Because more problems

If youre the sort of gentleman who holds the door open for a lady – or the sort of woman who expects him to – then be warned.Such acts of chivalry may actually be benevolent sexism in disguise, according to researchers.Experts say this type of sexism is harder to spot than the hostile sexism we are more familiar with – because it often masquerades as gallantry. It is typified by paternal and protective behaviour, from encouraging smiles to holding doors open. 
Sexist? Boston researchers carried out a study into types of sexism in men. They say there are two types of sexists, identifiable by their smile (stock image shown)
Hostile sexist men were less approachable and less friendly while those who displayed benevolent sexism were nicer and smiled moreUS researchers argue that while women may enjoy being showered with attention, benevolent sexism is insidious and men who are guilty of it see women as incompetent beings who require their cherished protection.Professor Judith Hall, of Northeastern University in Boston, said: Benevolent sexism is like a wolf in sheeps clothing that perpetuates support for gender inequality among women. These supposed gestures of good faith may entice women to accept the status quo in society because sexism literally looks welcoming, appealing and harmless.
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Working with a male colleague, Professor Hall paired 27 men with women they had never met before and gave them a quiz game to play and time to chat afterwards. MAN UP TO GET THE TOP JOB  Ladies should behave like men if they want to work in male-dominated industries, according to a controversial study.Research by Professor Ann Marie Ryan, a psychologist at Michigan State University, suggests recruiters prefer more masculine traits to those commonly associated with women.She asked women to apply for leadership roles in male-dominated industries such as engineering in front of a panel of volunteers asked to evaluate the candidates suitability.Some of the women were asked to emphasise masculine-like traits such as assertiveness, independence and raw ambition.Others were asked to display more feminine traits – warmth, supportiveness and a nurturing nature.The panel, irrespective of the gender of those sitting on it, decided that leadership required more dominant and assertive traits to be shown during the interview process.  The men, who were aged 18 to 22, also filled in a survey designed to detect sexist attitudes. Examples of hostile sexism included agreeing that women tend to exaggerate problems at work, while someone who is benevolently sexist will believe women should be rescued before men from a sinking ship.They found men whose answers led to them being classed as benevolently sexist smiled more while playing the quiz game and chatting.They were more patient while waiting for their female partners to answer the trivia questions and warmer, friendlier and chattier than those who were hostile sexists.Writing in the journal Sex Roles, the researchers said that while such behaviour may be well-intentioned, this doesnt mean it isnt harmful. Men who are guilty of benevolent sexism see women as warm and pure, yet helpless and incompetent beings.Study co-author Jin Goh said: Benevolent sexist men hold women in high regard and are willing to sacrifice themselves to save and protect women. However, benevolent sexist men perceive women as the weaker gender at the same time.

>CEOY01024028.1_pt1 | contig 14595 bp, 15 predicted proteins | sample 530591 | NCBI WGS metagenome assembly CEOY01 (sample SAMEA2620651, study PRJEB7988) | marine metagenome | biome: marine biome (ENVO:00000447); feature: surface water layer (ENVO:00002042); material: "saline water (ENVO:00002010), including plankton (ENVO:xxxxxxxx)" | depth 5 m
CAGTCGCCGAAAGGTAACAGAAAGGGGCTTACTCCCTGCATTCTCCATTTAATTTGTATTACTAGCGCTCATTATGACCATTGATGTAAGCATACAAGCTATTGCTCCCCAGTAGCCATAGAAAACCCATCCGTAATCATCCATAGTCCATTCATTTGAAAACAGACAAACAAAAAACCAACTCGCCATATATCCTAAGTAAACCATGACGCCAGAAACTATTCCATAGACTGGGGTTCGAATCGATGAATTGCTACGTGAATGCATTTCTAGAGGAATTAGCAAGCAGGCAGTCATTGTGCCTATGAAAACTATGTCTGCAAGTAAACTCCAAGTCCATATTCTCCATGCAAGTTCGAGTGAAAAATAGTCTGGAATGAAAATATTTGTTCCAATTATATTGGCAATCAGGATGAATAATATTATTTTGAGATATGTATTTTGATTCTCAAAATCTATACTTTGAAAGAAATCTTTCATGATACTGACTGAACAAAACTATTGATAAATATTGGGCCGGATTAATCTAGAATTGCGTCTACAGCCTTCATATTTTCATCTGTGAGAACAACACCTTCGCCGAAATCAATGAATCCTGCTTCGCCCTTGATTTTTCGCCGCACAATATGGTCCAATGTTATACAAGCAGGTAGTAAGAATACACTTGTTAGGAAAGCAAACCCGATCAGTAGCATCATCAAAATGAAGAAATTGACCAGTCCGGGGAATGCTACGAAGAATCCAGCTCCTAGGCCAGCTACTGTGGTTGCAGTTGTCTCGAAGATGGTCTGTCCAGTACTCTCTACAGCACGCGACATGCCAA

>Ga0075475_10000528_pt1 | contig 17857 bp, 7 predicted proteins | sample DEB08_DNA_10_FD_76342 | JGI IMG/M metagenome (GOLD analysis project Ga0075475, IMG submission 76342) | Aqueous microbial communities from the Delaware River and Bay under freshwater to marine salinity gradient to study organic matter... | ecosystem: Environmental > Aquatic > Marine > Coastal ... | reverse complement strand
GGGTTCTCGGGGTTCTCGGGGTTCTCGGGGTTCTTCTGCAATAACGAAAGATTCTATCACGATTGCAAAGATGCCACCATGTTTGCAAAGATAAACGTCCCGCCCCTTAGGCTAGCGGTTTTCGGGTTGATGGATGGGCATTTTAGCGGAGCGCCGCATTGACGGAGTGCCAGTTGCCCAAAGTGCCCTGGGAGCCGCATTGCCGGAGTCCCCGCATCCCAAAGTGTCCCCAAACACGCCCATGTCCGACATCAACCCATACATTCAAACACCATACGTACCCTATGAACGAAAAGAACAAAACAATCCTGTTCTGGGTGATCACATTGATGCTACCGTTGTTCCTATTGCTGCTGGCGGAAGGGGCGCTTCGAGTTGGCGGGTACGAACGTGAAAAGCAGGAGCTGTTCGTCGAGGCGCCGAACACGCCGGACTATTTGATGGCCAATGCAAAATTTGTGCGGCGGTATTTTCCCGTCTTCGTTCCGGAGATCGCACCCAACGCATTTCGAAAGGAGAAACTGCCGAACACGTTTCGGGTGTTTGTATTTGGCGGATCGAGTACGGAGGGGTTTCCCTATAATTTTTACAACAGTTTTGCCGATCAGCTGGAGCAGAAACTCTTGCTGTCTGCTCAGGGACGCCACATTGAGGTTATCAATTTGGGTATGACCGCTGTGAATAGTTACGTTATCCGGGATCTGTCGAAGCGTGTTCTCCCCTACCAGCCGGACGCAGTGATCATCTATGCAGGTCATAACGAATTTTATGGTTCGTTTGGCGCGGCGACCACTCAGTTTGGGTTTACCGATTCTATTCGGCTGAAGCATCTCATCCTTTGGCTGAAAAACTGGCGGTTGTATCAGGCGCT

Thousands marched on 8 March 2015 for International Womens day. More than 1,000 women and men were marching for gender equality in New York City today – pictured here – as millions of people across the world rallied to demand changeSex Roles

Market of initially ships

Richard Branson is being sued for £200million following the collapse of a joint venture with former Norwegian Cruises CEO Colin VeitchSir Richard Branson and his Virgin Group is being sued for £200million ($300million) by the former chief executive of Norwegian Cruise Line Holdings Ltd over plans by the British billionaire to launch his own luxury cruise line.The lawsuit has been filed by Colin Veitch in Miami Federal Court, and claims that Virgin muscled him out of a joint venture to break into the industry with massive ships capable of carrying 4,200 passengers each and operating as floating resorts.Veitch alleges he presented a plan to Virgin in 2011 to launch a new cruise line focused on two ultra ships that would give it a foothold in the hard-to-enter but highly profitable luxury cruise industry, according to the complaint.Sir Richard and the Virgin Group first looked at the cruise market in the late 1970s, and our current team has been exploring the opportunity for more than a decade, Virgin Group said in an emailed statement on Wednesday.Over the years, we have been in discussions with a number of parties including the plaintiff, and those discussions ceased in 2012. We strongly believe the claim has no merits.Virgin in December announced the formation of Virgin Cruises, which intends to sail out of Miami. Its one of the newest of Sir Richards numerous business ventures, which include airlines, the Virgin Galactic spacecraft, a music label, book publishing, a travel agency, hotels and mobile phone services.As CEO of the new Virgin Cruises Branson hired Tom McAlpine, former president of the Disney Cruise Line, a unit of Walt Disney Co.
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According to the lawsuit, the plan was initially brought to Virgin by Veitch, who after analysing the cruise industry concluded that a well-known brand such as Virgin could break into the business profitably by building a pair of so-called ultra ships. These vessels, such as Royal Caribbean Internationals Oasis of the Seas ship, feature a wide array of on-board attractions and command premium prices.
Richard Branson announced in December his intention to form Virgin Cruises, that sail out of Miami, US (File Photo)The May 2011 agreement between Virgin and Veitch estimated that Virgin could make between $427 million and $483 million in profits over 10 years if the venture performed as planned. Under this deal, Veitch would get nothing if the ships were not profitable but stood to make $315 million if his projections were met.Upon recognizing the potential for Virgin Cruises to be one of Virgins biggest, sexiest businesses, however, the dark side of Virgin quickly emerged, the filing says, citing language used by Branson in a video shot in 2012.Veitch claimed that Virgin later began altering the deal to diminish his earnings and leave him as an indentured servant whose ownership and rewards depended completely upon Virgins whims.